10 Facts About Childhood Cancer

The St. Baldrick's Foundation published a blog with new research stats on childhood cancer. Some statistics are still the same, but what alarmed researchers is the fact that more children are diagnosed with cancer worldwide. According to a study by the World Health Organization, every two minutes a child is diagnosed with cancer. One thing is for certain, we are grateful to have The Connor's Heroes Pediatric Cancer Research Fund funding research for cancer's youngest patients right here in Richmond. The following ten facts were taken from the blog post: http://www.stbaldricks.org/blog/post/childhood-cancer-facts-10-things-you-should-know

1. Childhood cancer is the number one disease killer of children in the U.S. 
It’s the second leading cause of death (following accidents) in children ages 5-14.

2. Every two minutes a child is diagnosed with cancer.
That’s 300,000 kids around the world every year. 

3. The average age of a child diagnosed with cancer is 6. 
Childhood cancer is diagnosed in all ages, from newborn infants to children and young adults.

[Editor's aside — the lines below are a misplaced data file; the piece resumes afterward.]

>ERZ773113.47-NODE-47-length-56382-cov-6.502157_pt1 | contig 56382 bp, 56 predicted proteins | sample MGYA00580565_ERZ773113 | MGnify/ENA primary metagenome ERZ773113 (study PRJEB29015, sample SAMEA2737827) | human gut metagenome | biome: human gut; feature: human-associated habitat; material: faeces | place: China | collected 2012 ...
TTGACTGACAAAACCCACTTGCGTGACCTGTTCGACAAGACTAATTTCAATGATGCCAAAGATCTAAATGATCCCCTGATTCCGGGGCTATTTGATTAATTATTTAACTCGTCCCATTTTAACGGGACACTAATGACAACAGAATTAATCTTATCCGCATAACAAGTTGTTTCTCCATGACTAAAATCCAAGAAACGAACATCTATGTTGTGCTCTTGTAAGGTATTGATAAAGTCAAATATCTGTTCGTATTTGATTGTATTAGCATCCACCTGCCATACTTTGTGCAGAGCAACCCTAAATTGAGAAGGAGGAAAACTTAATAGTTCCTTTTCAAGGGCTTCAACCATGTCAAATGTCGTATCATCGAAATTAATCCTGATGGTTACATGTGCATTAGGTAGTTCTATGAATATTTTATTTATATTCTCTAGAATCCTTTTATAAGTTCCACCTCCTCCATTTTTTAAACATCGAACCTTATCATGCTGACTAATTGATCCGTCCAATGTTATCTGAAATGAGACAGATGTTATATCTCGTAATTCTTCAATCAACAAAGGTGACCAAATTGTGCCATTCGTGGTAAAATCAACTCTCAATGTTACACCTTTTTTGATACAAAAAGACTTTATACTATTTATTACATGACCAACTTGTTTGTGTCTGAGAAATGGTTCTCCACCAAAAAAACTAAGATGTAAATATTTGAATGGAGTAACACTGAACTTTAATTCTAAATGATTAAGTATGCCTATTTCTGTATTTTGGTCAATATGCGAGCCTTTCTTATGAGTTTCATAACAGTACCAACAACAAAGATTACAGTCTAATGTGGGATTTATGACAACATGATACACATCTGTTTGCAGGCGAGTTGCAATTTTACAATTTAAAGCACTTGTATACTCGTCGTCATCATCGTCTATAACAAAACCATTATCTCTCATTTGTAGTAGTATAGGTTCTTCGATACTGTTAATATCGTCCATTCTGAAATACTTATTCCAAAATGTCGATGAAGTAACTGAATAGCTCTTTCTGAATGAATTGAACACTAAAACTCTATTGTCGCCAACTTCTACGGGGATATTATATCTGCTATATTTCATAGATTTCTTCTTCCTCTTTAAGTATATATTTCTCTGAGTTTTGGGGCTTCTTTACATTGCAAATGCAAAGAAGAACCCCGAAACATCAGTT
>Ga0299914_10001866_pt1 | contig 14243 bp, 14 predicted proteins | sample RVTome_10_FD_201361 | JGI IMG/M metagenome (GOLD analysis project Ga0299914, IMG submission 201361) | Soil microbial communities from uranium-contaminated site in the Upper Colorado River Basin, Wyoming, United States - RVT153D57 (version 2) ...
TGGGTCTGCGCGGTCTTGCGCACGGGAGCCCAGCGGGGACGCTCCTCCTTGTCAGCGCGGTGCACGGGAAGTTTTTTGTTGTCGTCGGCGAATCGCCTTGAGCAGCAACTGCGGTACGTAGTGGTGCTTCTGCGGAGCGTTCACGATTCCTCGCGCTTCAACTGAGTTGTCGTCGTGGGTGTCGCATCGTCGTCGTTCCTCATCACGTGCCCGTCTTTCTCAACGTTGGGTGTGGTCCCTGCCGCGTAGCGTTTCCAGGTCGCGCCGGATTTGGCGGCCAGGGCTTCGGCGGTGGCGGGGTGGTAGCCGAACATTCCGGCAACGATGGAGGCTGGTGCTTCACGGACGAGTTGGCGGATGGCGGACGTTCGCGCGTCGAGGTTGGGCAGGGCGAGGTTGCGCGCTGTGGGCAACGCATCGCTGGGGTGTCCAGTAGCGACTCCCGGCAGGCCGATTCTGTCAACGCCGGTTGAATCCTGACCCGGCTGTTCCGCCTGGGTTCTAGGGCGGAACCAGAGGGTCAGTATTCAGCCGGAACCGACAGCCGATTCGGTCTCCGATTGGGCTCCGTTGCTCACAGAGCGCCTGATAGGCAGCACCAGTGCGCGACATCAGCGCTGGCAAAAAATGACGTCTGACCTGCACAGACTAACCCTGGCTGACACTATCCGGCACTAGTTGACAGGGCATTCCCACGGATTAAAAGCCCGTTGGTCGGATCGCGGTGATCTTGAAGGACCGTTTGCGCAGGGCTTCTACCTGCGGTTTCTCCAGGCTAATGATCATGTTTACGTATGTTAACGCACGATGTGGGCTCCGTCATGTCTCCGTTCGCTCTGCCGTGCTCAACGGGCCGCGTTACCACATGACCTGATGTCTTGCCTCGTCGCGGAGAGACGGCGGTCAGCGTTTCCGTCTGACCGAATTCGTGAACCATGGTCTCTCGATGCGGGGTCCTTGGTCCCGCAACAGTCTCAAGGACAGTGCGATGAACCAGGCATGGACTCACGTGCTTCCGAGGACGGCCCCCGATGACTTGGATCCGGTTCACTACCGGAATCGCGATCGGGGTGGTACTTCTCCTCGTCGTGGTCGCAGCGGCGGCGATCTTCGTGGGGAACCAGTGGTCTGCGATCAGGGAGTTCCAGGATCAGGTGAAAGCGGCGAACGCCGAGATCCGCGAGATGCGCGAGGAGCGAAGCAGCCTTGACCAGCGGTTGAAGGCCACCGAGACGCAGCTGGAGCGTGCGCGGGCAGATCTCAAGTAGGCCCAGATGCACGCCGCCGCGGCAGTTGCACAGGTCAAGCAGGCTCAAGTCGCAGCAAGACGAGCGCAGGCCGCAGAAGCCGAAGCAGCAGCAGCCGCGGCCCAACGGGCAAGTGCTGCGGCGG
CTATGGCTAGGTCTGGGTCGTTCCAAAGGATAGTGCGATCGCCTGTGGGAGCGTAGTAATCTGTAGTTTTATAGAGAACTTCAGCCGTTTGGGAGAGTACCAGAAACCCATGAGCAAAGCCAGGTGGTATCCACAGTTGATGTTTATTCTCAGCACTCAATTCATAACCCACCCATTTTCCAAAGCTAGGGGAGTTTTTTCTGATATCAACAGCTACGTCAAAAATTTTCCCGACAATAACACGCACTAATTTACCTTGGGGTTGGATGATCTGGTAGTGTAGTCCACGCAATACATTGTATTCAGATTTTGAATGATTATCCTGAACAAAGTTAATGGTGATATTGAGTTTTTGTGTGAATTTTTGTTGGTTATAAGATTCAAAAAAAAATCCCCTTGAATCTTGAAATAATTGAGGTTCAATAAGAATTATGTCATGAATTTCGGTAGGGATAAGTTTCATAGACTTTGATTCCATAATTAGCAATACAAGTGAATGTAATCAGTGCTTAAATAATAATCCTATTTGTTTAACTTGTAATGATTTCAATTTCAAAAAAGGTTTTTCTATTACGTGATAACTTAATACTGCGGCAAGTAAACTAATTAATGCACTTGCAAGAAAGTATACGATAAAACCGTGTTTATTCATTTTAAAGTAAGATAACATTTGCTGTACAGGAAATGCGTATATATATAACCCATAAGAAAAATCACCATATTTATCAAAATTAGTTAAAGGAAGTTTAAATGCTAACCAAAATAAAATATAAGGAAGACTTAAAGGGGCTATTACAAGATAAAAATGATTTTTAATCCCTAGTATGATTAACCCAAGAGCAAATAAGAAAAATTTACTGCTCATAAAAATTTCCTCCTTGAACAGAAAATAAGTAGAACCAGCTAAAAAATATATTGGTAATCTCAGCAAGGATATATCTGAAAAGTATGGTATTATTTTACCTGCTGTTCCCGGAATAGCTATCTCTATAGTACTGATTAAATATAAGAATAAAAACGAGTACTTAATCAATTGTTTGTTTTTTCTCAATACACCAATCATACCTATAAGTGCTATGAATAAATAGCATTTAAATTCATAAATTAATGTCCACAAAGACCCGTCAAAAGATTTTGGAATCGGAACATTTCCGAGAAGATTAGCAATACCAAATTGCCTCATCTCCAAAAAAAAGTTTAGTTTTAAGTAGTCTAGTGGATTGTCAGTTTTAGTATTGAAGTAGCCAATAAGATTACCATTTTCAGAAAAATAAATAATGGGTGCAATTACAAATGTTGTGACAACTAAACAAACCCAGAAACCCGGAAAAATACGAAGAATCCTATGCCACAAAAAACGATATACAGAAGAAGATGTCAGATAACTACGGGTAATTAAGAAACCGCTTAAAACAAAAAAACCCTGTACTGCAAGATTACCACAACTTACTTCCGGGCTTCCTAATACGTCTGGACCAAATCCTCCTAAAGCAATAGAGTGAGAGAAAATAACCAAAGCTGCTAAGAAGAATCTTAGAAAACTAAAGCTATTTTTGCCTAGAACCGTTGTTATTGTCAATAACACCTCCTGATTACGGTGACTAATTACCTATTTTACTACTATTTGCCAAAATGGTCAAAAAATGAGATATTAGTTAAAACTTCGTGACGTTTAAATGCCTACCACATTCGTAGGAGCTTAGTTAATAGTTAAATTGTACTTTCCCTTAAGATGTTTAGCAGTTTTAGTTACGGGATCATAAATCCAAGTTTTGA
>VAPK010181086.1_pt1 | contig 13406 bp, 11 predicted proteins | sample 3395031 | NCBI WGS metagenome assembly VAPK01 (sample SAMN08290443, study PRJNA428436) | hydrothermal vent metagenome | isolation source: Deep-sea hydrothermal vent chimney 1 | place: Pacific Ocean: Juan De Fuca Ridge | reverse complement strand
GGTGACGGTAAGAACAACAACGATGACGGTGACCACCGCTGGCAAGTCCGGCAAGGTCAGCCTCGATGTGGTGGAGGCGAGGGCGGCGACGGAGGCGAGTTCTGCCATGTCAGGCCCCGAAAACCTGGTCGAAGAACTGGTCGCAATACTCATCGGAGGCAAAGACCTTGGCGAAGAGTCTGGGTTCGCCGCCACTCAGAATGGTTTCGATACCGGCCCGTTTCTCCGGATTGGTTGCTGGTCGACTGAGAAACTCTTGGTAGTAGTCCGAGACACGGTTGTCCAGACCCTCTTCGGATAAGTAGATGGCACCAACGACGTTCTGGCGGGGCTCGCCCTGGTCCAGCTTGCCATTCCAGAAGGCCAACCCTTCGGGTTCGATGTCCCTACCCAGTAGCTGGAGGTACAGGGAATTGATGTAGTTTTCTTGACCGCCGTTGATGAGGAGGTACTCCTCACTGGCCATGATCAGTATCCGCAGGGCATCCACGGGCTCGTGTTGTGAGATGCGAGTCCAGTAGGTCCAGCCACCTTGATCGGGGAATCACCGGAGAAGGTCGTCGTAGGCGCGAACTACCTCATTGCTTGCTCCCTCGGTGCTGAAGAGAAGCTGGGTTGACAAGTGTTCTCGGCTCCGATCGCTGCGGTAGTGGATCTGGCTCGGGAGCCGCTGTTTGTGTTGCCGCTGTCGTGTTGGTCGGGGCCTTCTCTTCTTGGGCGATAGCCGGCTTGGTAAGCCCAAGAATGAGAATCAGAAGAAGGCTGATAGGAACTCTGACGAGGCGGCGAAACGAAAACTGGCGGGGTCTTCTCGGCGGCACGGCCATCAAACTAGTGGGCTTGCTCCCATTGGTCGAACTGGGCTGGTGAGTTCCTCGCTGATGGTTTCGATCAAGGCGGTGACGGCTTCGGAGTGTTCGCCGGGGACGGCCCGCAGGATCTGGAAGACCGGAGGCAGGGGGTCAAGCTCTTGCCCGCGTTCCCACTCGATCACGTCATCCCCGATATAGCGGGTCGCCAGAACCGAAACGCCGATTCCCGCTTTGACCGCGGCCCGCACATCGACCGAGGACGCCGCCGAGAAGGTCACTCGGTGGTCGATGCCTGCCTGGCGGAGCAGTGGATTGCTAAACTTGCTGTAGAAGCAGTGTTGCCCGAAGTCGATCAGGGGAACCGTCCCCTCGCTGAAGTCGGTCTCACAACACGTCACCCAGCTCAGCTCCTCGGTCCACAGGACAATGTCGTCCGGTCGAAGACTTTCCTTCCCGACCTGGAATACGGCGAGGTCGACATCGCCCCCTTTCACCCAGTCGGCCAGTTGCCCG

4. 80% of children diagnosed with cancer are in developing countries.
Childhood cancer is a global problem, and one institution can’t solve it alone.

5. The most common childhood cancer is acute lymphoblastic leukemia (ALL). 
In the 1950s, almost every kid with ALL died. But today, thanks to childhood cancer research, about 90% of children with ALL will survive.

6. In 80% of kids with cancer, the cancer has already spread to other areas of the body by the time it is diagnosed.
That’s why so many children with cancer need to begin treatment right away. Many adult cancers can be diagnosed early.

7. Much of what we know about treating adult cancers has been learned from childhood cancer research. 
Some aspects of cancer treatment today, such as combination chemotherapy, can be traced to pediatric cancer research.

8. There are over a dozen types of childhood cancer and hundred of different subtypes. 
The more rare types — when added together — account for about 30% of cancers in children and adolescents. But because so few children are diagnosed with each type, it’s very difficult to do research on these cancers.

9. One in five children diagnosed with cancer in the U.S. will not survive.
For the ones who do, the battle is never over.

10. Because of the treatments they had as kids, by the time they’re in their 30s or 40s, more than 95% of childhood cancer survivors will have a chronic health problem and 80% will have severe or life- threatening conditions.
Children should not only survive, but thrive.